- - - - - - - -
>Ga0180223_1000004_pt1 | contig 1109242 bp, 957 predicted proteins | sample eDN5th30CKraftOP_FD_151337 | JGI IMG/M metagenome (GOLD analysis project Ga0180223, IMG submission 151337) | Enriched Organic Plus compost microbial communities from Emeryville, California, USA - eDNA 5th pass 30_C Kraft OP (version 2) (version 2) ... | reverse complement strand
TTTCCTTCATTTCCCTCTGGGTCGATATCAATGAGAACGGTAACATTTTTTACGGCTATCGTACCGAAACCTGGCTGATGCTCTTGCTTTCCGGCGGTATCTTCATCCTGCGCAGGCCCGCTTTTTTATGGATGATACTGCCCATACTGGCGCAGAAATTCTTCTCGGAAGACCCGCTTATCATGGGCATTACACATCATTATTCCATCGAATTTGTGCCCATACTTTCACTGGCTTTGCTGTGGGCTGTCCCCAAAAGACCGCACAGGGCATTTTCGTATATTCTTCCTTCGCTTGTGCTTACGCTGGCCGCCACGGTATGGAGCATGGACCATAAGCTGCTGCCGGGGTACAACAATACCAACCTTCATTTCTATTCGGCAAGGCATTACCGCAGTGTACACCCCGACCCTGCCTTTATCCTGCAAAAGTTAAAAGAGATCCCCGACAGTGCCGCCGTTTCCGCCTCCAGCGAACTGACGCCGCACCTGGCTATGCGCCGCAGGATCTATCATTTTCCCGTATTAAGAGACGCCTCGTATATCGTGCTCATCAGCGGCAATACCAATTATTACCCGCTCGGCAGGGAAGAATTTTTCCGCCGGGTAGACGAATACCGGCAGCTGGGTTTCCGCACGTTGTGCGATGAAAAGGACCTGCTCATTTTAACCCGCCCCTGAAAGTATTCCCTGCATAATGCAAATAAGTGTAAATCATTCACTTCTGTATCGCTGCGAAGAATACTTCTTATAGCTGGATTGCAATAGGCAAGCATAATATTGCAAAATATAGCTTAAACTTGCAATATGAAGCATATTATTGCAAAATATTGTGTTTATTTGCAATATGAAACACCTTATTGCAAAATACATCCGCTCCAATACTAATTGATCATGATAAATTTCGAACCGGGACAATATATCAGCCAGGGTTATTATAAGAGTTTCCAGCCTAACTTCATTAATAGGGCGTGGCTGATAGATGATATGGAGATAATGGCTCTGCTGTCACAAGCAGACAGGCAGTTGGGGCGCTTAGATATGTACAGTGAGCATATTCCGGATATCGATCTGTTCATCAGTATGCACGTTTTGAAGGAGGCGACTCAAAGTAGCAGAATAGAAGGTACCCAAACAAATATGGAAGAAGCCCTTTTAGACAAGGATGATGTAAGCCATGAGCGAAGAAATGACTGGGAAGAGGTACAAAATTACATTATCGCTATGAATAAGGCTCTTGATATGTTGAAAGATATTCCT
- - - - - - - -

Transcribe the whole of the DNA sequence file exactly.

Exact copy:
>Ga0180223_1000004_pt1 | contig 1109242 bp, 957 predicted proteins | sample eDN5th30CKraftOP_FD_151337 | JGI IMG/M metagenome (GOLD analysis project Ga0180223, IMG submission 151337) | Enriched Organic Plus compost microbial communities from Emeryville, California, USA - eDNA 5th pass 30_C Kraft OP (version 2) (version 2) ... | reverse complement strand
TTTCCTTCATTTCCCTCTGGGTCGATATCAATGAGAACGGTAACATTTTTTACGGCTATCGTACCGAAACCTGGCTGATGCTCTTGCTTTCCGGCGGTATCTTCATCCTGCGCAGGCCCGCTTTTTTATGGATGATACTGCCCATACTGGCGCAGAAATTCTTCTCGGAAGACCCGCTTATCATGGGCATTACACATCATTATTCCATCGAATTTGTGCCCATACTTTCACTGGCTTTGCTGTGGGCTGTCCCCAAAAGACCGCACAGGGCATTTTCGTATATTCTTCCTTCGCTTGTGCTTACGCTGGCCGCCACGGTATGGAGCATGGACCATAAGCTGCTGCCGGGGTACAACAATACCAACCTTCATTTCTATTCGGCAAGGCATTACCGCAGTGTACACCCCGACCCTGCCTTTATCCTGCAAAAGTTAAAAGAGATCCCCGACAGTGCCGCCGTTTCCGCCTCCAGCGAACTGACGCCGCACCTGGCTATGCGCCGCAGGATCTATCATTTTCCCGTATTAAGAGACGCCTCGTATATCGTGCTCATCAGCGGCAATACCAATTATTACCCGCTCGGCAGGGAAGAATTTTTCCGCCGGGTAGACGAATACCGGCAGCTGGGTTTCCGCACGTTGTGCGATGAAAAGGACCTGCTCATTTTAACCCGCCCCTGAAAGTATTCCCTGCATAATGCAAATAAGTGTAAATCATTCACTTCTGTATCGCTGCGAAGAATACTTCTTATAGCTGGATTGCAATAGGCAAGCATAATATTGCAAAATATAGCTTAAACTTGCAATATGAAGCATATTATTGCAAAATATTGTGTTTATTTGCAATATGAAACACCTTATTGCAAAATACATCCGCTCCAATACTAATTGATCATGATAAATTTCGAACCGGGACAATATATCAGCCAGGGTTATTATAAGAGTTTCCAGCCTAACTTCATTAATAGGGCGTGGCTGATAGATGATATGGAGATAATGGCTCTGCTGTCACAAGCAGACAGGCAGTTGGGGCGCTTAGATATGTACAGTGAGCATATTCCGGATATCGATCTGTTCATCAGTATGCACGTTTTGAAGGAGGCGACTCAAAGTAGCAGAATAGAAGGTACCCAAACAAATATGGAAGAAGCCCTTTTAGACAAGGATGATGTAAGCCATGAGCGAAGAAATGACTGGGAAGAGGTACAAAATTACATTATCGCTATGAATAAGGCTCTTGATATGTTGAAAGATATTCCT